I think S17 reinforced that simple feeling that we are doing the right thing. As I sat in jail for 32 hours I had a lot of conversations with people who live the lives that some of us only theorize about. And everyone of them told me the same thing: "I like what you're doing but I don't like the way you do it." The people are ready to believe in a revolution they just want to be reminded. But after a day and a half on a freezing cold steel bed in a stinky moldy stone cell I remembered why I keep going. Because my friends were there. When I got out of jail I was met with the people that I have come to love through this movement. Some of my best friends in the world waited long hours late into the night to see me safely home. Only a stone statue could hold back tears in such a moment. But as I stepped outside into the rain my tears were washed away. And they washed away year one of Occupy Wall Street. God was in the rain and had resurrected me for year two.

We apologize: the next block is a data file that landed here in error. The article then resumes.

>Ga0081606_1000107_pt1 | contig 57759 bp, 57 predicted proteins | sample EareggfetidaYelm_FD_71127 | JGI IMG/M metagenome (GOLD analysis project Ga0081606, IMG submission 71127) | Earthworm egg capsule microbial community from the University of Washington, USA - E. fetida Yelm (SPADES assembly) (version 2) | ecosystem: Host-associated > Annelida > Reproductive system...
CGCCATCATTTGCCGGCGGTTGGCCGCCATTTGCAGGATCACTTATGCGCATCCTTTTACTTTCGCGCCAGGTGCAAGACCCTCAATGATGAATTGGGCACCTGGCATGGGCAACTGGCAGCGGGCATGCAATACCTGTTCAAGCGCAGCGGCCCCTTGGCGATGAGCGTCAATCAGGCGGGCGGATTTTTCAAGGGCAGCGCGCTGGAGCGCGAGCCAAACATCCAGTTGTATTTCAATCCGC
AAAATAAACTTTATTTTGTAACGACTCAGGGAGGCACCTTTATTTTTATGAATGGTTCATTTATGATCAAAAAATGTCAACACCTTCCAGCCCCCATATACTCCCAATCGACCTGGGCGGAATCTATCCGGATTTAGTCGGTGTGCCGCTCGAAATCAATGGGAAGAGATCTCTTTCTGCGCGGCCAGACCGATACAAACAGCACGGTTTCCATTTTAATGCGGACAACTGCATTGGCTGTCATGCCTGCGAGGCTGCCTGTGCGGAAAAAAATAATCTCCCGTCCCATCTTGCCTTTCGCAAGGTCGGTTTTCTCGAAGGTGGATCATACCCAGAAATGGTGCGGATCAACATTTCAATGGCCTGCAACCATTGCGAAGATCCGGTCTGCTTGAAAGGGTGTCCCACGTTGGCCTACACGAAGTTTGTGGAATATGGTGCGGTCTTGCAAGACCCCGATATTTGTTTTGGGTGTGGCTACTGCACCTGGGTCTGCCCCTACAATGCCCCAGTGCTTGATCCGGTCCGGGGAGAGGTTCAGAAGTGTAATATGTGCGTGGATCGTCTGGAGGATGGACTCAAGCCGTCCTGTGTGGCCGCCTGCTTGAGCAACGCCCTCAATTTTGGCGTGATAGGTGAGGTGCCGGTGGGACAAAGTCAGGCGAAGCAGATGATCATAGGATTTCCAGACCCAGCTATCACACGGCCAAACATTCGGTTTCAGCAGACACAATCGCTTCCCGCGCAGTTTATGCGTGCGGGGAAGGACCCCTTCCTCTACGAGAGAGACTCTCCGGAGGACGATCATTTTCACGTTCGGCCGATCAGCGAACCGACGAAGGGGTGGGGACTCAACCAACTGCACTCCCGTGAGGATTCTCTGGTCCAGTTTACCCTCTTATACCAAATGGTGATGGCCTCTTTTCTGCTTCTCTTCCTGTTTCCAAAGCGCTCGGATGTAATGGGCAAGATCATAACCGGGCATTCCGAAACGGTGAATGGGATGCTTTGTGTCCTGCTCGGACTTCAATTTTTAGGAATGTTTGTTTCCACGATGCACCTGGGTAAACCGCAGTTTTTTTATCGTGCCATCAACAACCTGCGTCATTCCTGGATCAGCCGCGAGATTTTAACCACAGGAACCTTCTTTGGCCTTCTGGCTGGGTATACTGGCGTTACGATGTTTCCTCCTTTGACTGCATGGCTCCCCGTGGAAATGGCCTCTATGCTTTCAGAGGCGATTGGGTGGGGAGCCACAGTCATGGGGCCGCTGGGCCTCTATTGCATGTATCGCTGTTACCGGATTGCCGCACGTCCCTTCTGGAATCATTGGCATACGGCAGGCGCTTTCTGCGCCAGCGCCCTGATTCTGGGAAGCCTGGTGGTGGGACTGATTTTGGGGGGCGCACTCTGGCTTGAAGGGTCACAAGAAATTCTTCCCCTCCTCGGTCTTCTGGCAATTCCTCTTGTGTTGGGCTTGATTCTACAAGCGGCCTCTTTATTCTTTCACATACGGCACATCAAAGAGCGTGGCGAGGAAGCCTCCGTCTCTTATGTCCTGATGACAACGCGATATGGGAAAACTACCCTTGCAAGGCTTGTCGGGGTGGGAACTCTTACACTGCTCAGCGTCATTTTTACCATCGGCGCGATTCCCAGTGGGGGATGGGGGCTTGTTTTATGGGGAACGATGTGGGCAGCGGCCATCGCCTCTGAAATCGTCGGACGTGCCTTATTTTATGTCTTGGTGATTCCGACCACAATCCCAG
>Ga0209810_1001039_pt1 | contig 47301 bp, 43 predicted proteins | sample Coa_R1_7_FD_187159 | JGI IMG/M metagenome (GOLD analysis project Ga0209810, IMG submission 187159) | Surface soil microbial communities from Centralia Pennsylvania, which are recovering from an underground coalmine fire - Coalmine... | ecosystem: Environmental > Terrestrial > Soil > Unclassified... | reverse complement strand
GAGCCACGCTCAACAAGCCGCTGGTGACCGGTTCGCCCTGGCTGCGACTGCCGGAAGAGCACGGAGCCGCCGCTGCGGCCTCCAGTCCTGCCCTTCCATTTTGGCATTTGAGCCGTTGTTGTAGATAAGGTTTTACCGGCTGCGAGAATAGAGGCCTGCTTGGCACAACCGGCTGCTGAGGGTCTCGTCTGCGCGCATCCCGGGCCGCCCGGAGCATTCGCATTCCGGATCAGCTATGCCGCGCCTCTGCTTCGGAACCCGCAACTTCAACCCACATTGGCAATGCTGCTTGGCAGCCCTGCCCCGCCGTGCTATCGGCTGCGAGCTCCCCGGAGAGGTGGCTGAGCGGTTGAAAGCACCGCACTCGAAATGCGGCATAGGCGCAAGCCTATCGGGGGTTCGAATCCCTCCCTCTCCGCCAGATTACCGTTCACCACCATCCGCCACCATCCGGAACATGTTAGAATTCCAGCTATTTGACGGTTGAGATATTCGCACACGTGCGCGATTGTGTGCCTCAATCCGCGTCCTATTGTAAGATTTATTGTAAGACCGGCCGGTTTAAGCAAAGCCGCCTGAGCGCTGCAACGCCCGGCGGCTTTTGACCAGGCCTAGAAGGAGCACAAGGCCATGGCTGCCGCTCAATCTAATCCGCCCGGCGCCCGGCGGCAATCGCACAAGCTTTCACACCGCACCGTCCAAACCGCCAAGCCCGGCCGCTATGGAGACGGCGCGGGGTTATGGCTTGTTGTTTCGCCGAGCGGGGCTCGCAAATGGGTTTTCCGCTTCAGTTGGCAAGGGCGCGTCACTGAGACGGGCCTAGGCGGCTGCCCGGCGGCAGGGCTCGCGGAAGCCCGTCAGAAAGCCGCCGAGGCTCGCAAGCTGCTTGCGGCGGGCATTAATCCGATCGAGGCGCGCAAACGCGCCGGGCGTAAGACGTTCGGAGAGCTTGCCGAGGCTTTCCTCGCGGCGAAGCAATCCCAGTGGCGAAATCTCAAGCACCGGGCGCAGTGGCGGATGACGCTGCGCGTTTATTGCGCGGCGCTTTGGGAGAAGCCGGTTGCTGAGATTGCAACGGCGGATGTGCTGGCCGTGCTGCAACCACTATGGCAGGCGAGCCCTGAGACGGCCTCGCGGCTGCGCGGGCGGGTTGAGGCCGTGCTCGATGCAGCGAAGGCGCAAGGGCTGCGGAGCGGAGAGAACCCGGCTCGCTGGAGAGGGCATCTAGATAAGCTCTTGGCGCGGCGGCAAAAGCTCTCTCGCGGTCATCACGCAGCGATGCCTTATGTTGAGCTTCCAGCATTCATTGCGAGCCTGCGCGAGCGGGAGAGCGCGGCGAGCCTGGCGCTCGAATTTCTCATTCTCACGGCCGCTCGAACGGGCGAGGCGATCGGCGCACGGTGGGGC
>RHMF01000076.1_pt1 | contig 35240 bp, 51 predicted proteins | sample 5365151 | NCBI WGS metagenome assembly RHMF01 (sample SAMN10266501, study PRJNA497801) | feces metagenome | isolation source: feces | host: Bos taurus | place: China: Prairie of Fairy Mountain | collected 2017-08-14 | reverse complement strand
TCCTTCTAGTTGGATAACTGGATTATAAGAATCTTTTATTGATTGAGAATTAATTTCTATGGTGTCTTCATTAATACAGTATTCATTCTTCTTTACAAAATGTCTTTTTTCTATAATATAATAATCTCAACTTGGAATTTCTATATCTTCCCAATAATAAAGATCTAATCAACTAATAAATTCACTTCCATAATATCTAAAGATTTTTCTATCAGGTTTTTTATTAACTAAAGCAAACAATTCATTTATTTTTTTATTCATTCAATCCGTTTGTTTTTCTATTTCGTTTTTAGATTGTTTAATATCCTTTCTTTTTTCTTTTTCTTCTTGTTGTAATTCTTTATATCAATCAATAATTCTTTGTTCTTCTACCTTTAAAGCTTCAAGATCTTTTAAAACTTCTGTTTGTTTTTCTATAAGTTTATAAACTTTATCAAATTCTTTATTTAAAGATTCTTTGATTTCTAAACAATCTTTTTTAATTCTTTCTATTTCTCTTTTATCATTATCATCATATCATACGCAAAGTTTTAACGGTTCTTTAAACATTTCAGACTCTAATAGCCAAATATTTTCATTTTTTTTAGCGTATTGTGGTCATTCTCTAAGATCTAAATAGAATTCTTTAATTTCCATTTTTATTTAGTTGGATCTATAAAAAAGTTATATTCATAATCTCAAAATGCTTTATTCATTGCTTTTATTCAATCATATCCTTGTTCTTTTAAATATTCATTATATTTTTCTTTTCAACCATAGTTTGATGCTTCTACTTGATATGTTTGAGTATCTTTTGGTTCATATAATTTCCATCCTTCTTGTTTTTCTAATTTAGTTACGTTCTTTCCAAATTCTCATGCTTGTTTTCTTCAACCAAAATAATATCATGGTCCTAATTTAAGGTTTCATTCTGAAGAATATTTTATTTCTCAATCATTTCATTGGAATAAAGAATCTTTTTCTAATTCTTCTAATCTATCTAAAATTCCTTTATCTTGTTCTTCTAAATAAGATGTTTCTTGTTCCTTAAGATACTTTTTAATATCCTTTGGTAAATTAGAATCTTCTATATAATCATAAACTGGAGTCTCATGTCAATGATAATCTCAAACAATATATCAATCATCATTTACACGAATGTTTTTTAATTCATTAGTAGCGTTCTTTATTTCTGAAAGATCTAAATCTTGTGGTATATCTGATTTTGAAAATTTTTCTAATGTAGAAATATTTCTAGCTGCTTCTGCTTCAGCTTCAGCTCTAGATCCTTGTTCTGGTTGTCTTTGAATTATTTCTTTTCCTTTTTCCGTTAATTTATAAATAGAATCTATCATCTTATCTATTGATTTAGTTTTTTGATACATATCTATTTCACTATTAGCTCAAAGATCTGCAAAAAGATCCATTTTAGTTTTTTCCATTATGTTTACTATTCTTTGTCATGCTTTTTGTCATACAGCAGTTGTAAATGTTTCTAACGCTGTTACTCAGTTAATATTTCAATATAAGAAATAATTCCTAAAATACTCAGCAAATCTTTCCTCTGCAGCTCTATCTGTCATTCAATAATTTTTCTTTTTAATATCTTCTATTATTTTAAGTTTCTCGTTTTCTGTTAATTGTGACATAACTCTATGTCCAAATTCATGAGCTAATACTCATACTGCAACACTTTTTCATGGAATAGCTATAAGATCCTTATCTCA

The sun metaphorically shone quite brightly the next morning. The coffee tasted like protest, the bagel tasted like civil disobedience, and the kiss tasted like inspiration. I was ready to come back to Philly and get to work. Since I got home this Wednesday morning at 2AM I have been to five protests, blockaded a Governor in an art museum, and marched to the tune of "Shit's fracked up! Shit's fracked up and bullshit!" I have a fire in my soul and the only thing to quench it is justice. Our movement, it appears, turns with the seasons. Last fall we set up camp to organize. In the winter we operated indoors from civil disobedience to active organizing. In the summer we came together on mass scales from conference calls to National Gatherings. Now we know each other. We have evolved into a network of activists capable of influencing public opinion on a national and international scale.